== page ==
"You're quite the stereotypical Irishman, aren't you?" challenges possible love-interest-of-the-week Annie in the pilot episode of Murphy's Law, a BBC police procedural.
"A stereotypical Irishman? 'Scuse me! What does that mean?" responds Thomas Murphy.
"Well, you sing at the drop of a hat, you think your twinkly eyes and your gift of the gab can charm the knickers off of anything that moves, " she declares.
"Yeah, it's great, isn't it!" says Murphy. And it is great. James Nesbitt's Tommy Murphy amuses beyond the stereotype.
Murphy's Law is generally understood to be "what can go wrong, will go wrong." In the hands of undercover detective Thomas Murphy what can go wrong probably won't, and even if it did, the bad guys wouldn't notice anyway. On a believability scale, Murphy's Law is closer to the farfetched boundary. On an entertainment spectrum, as seen in season one, now on DVD, it is first-rate.
Tommy Murphy, displaced Northern Irishman in London, too easily infiltrates the mob. It only takes hours for him to be embraced by the underworld when he goes undercover. Sometimes he even uses his real name. He stares and stalks to such an extent that he makes the viewer nervous. It is unclear why he wouldn't make drug dealers nervous too. Even when receiving a standing ovation for a rendition of John Denver's "Annie's Song" while undercover as a lounge act, James Nesbitt makes the character of Tommy Murphy so appealing and compelling that everything works in the story beyond the dubious situations.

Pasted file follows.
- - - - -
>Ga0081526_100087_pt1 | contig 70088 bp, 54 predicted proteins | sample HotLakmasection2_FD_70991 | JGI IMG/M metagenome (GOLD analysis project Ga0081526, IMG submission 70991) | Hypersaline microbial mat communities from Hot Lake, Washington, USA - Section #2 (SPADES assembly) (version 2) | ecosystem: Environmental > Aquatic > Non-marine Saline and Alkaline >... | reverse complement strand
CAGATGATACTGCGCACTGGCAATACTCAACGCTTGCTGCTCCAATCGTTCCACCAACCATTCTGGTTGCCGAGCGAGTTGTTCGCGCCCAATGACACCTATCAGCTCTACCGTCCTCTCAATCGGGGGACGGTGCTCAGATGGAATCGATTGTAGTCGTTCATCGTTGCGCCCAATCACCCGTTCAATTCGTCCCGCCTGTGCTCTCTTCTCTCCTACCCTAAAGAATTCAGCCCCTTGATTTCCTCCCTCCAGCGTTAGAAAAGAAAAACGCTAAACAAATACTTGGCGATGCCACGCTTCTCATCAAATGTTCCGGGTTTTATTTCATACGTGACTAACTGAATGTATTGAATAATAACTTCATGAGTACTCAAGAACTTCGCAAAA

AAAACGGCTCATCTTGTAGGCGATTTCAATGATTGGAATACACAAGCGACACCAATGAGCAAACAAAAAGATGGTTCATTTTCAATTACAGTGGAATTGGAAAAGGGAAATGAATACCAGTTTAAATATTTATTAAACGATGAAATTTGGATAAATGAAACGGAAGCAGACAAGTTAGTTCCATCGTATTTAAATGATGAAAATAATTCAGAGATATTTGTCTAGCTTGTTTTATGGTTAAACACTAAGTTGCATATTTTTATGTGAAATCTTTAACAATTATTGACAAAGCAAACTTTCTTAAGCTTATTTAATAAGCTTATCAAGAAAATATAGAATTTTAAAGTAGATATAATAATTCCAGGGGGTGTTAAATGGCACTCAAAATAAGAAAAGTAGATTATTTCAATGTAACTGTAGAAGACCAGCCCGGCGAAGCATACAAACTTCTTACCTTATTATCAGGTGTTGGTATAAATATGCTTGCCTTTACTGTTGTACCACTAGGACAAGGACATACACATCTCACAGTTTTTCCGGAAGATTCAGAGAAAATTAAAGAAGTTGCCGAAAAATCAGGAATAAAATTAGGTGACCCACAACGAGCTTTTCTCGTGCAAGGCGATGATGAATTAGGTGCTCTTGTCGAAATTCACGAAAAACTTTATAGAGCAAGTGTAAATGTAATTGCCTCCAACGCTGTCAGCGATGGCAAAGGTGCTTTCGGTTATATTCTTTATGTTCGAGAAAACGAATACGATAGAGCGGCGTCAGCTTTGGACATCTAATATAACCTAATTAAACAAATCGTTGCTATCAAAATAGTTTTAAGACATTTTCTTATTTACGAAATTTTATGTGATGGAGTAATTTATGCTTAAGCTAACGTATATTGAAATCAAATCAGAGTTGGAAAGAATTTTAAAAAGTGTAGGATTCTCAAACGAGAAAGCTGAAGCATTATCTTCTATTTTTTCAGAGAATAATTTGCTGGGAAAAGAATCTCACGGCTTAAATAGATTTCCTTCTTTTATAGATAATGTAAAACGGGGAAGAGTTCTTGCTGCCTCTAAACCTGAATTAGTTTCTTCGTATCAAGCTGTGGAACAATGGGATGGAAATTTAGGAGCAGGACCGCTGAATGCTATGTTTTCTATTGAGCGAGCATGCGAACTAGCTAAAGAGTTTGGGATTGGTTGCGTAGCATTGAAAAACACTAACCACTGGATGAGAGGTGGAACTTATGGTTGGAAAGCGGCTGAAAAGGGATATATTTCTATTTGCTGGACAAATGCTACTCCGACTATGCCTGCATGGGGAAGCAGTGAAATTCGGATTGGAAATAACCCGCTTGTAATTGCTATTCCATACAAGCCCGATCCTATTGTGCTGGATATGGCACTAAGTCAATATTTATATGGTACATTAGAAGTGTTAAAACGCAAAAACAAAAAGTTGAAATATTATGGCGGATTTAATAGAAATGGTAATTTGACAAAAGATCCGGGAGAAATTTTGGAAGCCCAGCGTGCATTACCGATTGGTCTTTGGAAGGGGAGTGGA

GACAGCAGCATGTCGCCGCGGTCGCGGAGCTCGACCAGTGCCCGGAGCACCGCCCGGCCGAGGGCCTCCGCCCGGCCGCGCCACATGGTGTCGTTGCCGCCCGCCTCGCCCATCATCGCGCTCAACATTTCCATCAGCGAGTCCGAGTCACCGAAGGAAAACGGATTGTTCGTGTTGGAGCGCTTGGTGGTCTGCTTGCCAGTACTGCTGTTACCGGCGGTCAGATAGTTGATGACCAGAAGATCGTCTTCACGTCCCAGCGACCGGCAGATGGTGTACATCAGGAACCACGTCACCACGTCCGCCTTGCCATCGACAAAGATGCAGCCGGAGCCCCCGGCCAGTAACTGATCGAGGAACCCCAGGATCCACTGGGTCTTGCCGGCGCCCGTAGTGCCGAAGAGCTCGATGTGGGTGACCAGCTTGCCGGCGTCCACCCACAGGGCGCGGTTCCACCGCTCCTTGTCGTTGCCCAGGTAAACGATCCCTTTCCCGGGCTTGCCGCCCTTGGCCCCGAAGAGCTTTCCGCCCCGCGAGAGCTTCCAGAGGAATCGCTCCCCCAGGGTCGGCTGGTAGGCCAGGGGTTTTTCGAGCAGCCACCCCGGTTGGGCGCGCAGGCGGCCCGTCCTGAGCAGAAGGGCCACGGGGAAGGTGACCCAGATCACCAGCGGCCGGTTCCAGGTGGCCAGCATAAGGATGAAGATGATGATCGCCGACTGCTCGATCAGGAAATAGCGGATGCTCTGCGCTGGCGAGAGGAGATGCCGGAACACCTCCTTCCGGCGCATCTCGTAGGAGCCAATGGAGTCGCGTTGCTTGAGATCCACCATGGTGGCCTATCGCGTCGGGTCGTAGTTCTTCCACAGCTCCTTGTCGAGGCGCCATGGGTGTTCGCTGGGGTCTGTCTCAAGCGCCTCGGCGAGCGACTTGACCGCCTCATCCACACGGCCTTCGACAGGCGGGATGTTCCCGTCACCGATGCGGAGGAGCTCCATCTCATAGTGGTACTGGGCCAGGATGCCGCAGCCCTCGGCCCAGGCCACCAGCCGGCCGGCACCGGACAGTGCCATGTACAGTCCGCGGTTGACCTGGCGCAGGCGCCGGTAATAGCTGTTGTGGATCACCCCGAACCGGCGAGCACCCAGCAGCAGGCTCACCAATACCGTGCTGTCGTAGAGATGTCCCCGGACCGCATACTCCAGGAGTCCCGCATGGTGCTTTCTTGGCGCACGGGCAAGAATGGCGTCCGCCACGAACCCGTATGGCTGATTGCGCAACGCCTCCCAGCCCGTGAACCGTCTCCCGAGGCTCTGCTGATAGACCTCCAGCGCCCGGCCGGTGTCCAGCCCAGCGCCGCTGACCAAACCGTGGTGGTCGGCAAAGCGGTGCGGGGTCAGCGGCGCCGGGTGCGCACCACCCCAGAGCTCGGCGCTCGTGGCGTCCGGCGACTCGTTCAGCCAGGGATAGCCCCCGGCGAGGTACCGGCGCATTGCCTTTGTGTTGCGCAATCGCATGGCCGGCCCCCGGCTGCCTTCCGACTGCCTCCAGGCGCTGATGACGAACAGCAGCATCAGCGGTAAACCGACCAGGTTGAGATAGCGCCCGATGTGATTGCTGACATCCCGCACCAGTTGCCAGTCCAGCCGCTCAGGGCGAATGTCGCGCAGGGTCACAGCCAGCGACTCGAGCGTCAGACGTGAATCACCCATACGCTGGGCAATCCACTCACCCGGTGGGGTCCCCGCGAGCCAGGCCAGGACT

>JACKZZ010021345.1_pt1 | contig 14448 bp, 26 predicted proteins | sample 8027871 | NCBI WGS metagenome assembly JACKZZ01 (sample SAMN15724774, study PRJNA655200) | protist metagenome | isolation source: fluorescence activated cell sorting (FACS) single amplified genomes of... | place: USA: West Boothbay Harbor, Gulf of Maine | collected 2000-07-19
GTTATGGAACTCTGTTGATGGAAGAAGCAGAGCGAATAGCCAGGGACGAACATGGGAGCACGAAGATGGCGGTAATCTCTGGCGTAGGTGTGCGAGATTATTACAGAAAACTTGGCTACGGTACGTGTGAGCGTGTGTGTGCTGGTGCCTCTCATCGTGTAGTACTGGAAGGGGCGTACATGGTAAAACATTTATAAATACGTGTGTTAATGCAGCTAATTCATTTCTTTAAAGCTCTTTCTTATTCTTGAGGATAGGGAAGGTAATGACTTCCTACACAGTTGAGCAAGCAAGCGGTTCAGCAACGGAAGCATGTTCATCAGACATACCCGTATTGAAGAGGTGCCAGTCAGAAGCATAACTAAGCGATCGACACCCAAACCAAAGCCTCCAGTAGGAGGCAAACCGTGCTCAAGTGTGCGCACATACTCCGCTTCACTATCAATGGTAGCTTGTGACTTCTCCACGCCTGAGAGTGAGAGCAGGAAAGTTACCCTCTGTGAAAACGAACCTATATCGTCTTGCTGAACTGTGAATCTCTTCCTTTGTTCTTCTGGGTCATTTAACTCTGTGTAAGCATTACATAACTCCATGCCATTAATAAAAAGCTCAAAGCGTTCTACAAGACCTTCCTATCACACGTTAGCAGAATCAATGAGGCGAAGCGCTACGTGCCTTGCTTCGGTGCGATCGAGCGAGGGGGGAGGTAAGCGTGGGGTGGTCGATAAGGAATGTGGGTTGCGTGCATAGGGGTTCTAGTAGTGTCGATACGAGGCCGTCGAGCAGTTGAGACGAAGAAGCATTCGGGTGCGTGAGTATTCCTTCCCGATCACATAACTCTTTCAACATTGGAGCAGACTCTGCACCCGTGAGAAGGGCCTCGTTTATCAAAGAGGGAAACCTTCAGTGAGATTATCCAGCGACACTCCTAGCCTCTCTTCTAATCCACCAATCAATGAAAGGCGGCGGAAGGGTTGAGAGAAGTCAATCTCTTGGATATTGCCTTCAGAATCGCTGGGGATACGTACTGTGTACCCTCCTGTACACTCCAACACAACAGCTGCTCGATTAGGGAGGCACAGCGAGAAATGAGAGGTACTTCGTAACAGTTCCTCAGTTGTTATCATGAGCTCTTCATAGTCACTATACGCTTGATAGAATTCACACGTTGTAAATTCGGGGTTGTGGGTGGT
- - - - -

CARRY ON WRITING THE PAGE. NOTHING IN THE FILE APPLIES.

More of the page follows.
The series was created by fellow Northern Irishman Colin Bateman specifically with James Nesbitt in mind. Nesbitt is an actor who can do both comedy (Waking Ned Devine) and drama. Nesbitt had early Oscar buzz for his role in Paul Greengrass' Bloody Sunday, but that drama was disqualified from Academy Award contention because it aired on British and Irish television prior.
Murphy's Law was originally conceived to take place in Northern Ireland, but Bateman realized that a TV series set in Belfast "was not going to make it on prime TV so we decided to compromise (with a setting in London)." It may have been a compromise, but Murphy's Law was also a success, winning an Irish Television and Film Best Actor award for Nesbitt in its first season.
The cast in season one also includes Del Synnott as fellow detective Alan Carter and Claudia Harrison as their boss and obligatory embodiment of sexual tension. There are excellent guest star appearances during this first season, including Ray Stevenson (Rome), and David Bradley who is now forever known as Harry Potter's acrimonious Argus Filch.